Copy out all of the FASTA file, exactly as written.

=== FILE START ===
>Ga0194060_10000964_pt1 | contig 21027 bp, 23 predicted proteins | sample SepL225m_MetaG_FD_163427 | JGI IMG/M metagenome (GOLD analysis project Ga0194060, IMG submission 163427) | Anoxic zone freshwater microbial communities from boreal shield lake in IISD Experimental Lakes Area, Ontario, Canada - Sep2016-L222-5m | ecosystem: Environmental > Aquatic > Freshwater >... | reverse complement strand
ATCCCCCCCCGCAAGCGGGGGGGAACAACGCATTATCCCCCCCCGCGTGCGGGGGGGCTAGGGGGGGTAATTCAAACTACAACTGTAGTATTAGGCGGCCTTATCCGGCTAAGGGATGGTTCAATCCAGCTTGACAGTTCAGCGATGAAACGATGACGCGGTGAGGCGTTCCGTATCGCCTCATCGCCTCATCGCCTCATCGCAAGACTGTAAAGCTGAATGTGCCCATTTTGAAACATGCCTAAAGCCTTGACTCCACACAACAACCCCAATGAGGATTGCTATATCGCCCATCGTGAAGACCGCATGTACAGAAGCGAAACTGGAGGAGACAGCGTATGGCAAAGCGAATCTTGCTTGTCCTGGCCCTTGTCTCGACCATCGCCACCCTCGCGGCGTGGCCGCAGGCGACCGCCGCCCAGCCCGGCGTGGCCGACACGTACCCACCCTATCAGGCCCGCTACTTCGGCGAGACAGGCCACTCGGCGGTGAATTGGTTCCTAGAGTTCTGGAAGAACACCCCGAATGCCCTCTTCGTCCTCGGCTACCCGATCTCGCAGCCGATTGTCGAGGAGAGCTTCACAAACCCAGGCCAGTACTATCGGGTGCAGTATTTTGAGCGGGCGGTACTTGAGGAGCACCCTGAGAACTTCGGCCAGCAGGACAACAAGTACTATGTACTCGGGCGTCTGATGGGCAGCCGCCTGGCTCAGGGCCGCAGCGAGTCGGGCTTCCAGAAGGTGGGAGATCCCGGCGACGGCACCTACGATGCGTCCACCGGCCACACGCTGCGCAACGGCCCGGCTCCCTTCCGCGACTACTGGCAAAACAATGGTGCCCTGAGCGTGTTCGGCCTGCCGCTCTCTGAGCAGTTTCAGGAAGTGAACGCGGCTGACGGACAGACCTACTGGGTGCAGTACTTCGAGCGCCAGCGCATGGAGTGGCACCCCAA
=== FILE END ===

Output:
>Ga0194060_10000964_pt1 | contig 21027 bp, 23 predicted proteins | sample SepL225m_MetaG_FD_163427 | JGI IMG/M metagenome (GOLD analysis project Ga0194060, IMG submission 163427) | Anoxic zone freshwater microbial communities from boreal shield lake in IISD Experimental Lakes Area, Ontario, Canada - Sep2016-L222-5m | ecosystem: Environmental > Aquatic > Freshwater >... | reverse complement strand
ATCCCCCCCCGCAAGCGGGGGGGAACAACGCATTATCCCCCCCCGCGTGCGGGGGGGCTAGGGGGGGTAATTCAAACTACAACTGTAGTATTAGGCGGCCTTATCCGGCTAAGGGATGGTTCAATCCAGCTTGACAGTTCAGCGATGAAACGATGACGCGGTGAGGCGTTCCGTATCGCCTCATCGCCTCATCGCCTCATCGCAAGACTGTAAAGCTGAATGTGCCCATTTTGAAACATGCCTAAAGCCTTGACTCCACACAACAACCCCAATGAGGATTGCTATATCGCCCATCGTGAAGACCGCATGTACAGAAGCGAAACTGGAGGAGACAGCGTATGGCAAAGCGAATCTTGCTTGTCCTGGCCCTTGTCTCGACCATCGCCACCCTCGCGGCGTGGCCGCAGGCGACCGCCGCCCAGCCCGGCGTGGCCGACACGTACCCACCCTATCAGGCCCGCTACTTCGGCGAGACAGGCCACTCGGCGGTGAATTGGTTCCTAGAGTTCTGGAAGAACACCCCGAATGCCCTCTTCGTCCTCGGCTACCCGATCTCGCAGCCGATTGTCGAGGAGAGCTTCACAAACCCAGGCCAGTACTATCGGGTGCAGTATTTTGAGCGGGCGGTACTTGAGGAGCACCCTGAGAACTTCGGCCAGCAGGACAACAAGTACTATGTACTCGGGCGTCTGATGGGCAGCCGCCTGGCTCAGGGCCGCAGCGAGTCGGGCTTCCAGAAGGTGGGAGATCCCGGCGACGGCACCTACGATGCGTCCACCGGCCACACGCTGCGCAACGGCCCGGCTCCCTTCCGCGACTACTGGCAAAACAATGGTGCCCTGAGCGTGTTCGGCCTGCCGCTCTCTGAGCAGTTTCAGGAAGTGAACGCGGCTGACGGACAGACCTACTGGGTGCAGTACTTCGAGCGCCAGCGCATGGAGTGGCACCCCAA